Tericka Powell knows well the difficulties of being a teen parent trying to raise a child while going to school.
"... It was a roller-coaster," she recalled. "I woke up at 4:30 a.m. and child care was in Silver Spring," said the former Anacostia High School student. "I usually missed a lot of periods. I felt like throwing in the towel. My child got sick, I missed a lot of days and I felt like tossing a year."
But unbeknownst to Powell, 21, her counselor in a local teen parenting program met with her chemistry teacher and asked others to give her a chance. That project, the New Heights Program, plucked her from a bad situation that could have gotten considerably worse.
She had transferred to Anacostia High School into a crazy reality of killings and robberies, no mentors, a generally unsupportive family and her father absent from her life.
"I was home, my daughter was sick and they worked with the chemistry teacher trying to make it better for me," said Powell, who is a nursing assistant at Providence Hospital in Northeast. "She asked them to give me a chance and they said chill out. They talked to Miss Victoria. I'm in college now. They don't play."
Miss Victoria is Victoria Bellard, a program coordinator for the New Heights Program at Anacostia High School who Powell and several young women credited with helping steady and transform their lives.
Powell, Quontice Watkins, Jennifer Hernandez and Tanicka Smith were panelists at a New Heights Summit on Friday, August 3 at Eastern Senior High School in Northeast. More than 100 people including young women and representatives from a mélange of District agencies, partnering organizations and others who work with teen parents attended.
Smith called her story "more interesting" than that of the other panelists.
"I was 15 and lived with an aunt," she said. "I received $100 a month and had a difficult time getting to school. I couldn't focus or study, had no child care and had to walk to school. I was under pressure and didn't know what to do – I was so depressed."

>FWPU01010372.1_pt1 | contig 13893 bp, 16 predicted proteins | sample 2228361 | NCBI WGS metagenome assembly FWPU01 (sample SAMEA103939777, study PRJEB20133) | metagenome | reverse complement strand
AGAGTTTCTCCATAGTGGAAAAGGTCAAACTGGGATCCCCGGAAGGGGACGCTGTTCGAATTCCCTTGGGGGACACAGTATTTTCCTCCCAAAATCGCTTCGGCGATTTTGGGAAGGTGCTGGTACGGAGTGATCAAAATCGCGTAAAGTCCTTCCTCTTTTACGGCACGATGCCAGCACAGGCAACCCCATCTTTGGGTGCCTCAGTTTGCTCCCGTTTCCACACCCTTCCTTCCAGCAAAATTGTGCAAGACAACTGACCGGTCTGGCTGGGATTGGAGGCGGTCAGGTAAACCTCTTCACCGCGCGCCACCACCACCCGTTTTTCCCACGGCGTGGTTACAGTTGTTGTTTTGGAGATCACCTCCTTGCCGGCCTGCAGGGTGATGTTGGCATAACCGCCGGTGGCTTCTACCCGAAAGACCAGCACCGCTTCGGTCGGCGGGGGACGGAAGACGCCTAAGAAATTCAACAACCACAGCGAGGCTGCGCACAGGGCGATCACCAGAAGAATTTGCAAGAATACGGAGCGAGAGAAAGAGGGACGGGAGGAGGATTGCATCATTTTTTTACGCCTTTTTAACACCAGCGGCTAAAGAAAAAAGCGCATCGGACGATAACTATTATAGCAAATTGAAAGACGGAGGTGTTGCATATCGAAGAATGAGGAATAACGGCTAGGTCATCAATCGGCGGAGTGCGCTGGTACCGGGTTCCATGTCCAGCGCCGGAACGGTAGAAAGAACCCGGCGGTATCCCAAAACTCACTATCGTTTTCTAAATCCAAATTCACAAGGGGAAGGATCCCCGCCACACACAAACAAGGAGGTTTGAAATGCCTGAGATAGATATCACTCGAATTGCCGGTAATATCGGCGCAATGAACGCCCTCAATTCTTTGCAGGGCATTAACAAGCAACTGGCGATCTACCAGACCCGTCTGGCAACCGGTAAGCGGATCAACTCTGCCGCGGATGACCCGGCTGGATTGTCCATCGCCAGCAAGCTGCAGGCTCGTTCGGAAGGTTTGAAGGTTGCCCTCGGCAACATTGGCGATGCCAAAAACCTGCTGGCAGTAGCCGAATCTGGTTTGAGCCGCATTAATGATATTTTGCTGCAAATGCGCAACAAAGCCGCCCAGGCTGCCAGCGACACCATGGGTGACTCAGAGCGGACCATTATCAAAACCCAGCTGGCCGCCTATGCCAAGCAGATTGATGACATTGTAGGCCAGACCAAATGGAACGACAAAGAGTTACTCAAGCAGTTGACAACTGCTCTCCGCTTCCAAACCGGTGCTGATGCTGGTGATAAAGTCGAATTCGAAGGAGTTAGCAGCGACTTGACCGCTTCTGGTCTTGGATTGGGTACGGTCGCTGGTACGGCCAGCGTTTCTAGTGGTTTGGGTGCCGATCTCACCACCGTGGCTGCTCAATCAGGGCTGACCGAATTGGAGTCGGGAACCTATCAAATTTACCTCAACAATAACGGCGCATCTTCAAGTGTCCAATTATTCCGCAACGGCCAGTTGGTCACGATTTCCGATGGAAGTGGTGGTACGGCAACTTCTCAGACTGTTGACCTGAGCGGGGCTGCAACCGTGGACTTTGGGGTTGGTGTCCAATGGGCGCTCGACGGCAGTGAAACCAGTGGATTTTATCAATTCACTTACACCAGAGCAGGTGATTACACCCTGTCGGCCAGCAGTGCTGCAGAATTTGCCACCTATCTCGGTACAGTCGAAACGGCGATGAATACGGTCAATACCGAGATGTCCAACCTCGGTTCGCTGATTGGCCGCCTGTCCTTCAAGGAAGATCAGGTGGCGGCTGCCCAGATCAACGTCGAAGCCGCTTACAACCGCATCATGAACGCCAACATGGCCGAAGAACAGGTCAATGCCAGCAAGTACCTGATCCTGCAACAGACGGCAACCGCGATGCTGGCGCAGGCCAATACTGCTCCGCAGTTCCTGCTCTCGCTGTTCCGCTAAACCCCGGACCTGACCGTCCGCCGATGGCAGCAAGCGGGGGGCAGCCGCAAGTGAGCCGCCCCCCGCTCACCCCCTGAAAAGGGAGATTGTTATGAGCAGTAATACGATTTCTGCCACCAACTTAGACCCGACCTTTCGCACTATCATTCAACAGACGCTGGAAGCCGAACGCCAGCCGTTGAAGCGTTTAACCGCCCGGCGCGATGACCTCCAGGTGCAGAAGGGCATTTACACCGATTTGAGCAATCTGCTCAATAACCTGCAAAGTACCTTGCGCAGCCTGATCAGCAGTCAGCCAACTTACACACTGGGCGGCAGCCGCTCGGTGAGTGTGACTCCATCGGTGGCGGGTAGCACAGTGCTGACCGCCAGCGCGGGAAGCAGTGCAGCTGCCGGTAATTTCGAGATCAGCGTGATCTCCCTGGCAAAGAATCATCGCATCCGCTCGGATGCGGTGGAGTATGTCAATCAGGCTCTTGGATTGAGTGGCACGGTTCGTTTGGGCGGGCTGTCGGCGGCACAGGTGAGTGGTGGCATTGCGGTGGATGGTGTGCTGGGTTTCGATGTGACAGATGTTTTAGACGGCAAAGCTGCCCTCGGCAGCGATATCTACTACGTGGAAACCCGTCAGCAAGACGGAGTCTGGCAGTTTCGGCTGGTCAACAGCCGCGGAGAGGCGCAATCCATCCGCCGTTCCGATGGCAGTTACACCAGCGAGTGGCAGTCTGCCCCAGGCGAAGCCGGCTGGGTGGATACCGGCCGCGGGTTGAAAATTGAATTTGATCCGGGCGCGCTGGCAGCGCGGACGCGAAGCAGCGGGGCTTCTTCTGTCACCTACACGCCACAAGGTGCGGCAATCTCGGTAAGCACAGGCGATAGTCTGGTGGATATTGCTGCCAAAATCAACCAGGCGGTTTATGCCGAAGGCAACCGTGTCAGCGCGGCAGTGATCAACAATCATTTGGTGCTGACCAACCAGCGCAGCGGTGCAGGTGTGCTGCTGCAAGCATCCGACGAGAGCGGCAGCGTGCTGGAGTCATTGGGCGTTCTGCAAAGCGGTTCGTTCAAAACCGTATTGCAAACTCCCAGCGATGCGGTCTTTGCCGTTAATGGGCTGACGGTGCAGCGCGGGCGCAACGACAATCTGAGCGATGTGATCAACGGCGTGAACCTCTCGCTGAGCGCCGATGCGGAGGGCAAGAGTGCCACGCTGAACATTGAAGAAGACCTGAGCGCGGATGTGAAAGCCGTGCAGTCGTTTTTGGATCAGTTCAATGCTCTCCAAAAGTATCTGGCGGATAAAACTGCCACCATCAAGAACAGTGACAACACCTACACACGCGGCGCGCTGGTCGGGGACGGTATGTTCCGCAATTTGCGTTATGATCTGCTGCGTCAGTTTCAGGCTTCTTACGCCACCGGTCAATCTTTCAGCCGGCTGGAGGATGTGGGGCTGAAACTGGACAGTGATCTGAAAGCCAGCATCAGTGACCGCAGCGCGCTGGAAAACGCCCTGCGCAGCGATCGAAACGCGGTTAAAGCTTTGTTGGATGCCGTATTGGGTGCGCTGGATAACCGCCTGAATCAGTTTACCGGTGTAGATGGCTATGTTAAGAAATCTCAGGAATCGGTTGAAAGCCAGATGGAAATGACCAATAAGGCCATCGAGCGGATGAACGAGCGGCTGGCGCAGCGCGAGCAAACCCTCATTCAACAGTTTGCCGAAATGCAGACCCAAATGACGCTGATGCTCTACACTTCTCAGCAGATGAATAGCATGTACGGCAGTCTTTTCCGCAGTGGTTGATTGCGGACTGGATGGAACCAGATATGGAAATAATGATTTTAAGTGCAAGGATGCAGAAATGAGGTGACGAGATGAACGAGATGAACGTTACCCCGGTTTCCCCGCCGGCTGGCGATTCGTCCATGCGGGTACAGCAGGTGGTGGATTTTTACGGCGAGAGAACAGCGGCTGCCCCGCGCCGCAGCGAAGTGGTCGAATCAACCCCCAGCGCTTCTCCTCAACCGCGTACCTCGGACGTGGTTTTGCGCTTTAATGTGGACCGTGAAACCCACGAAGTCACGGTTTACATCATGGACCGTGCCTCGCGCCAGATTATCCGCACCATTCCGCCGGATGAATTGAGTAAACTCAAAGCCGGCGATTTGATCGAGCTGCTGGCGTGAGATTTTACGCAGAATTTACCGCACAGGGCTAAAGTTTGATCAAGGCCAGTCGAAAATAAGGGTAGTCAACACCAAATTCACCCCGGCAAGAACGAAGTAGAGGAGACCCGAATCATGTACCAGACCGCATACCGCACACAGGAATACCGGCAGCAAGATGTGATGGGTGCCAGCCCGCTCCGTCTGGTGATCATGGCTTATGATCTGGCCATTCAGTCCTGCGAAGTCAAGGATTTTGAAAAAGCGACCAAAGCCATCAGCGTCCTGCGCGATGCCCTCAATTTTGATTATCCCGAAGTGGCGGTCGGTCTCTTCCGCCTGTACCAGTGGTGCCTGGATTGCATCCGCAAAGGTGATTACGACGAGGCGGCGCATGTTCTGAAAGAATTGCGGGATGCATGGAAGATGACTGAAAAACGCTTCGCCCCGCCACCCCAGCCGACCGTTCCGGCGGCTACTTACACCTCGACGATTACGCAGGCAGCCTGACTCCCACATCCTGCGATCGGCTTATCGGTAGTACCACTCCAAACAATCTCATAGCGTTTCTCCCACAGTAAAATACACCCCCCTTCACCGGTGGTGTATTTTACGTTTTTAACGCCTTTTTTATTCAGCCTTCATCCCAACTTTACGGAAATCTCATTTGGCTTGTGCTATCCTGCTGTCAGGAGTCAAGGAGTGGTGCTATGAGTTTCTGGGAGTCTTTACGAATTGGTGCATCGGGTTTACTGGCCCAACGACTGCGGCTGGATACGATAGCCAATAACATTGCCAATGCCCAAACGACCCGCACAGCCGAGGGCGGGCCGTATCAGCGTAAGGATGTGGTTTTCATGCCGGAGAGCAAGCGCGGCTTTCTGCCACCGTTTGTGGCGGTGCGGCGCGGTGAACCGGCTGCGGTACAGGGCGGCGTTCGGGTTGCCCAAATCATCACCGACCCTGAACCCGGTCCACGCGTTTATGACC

Nineteen-year-old Jennifer Hernandez had little family support raising her daughter and her living situation was tenuous at best. She lived on her own and the only income she had was whatever she was able to muster.
"I had to work really hard to get to school," she said.
All the young women said the New Heights Program and their dedicated counselors saved them.
"I have accomplished a lot," gushed Hernandez. "I have a good job, a resume and cover letter. Thanks to her [my counselor], I start school in the fall."
Hernandez said she plans to study social work to give back to the community and help teen moms, while Smith attends St. Paul's College in Lawrenceville, Va., pursuing a degree in criminal justice.
The New Heights Program is a school-based service delivery program which concentrates on some of the school system's most vulnerable and disengaged students. Program staff helps expectant and parenting students stay in school, connecting them to resources, and help them to gain relevant life skills by the time they graduate from high school, and equipping them with a viable post-secondary plan.
When the New Heights Program was created in 1990, the program only served two schools but thanks to an infusion of federal funds, the program has been expanded to include 13 District and two charters schools. More than 300 teenagers are in the program and New Heights staff has conducted 600 workshops.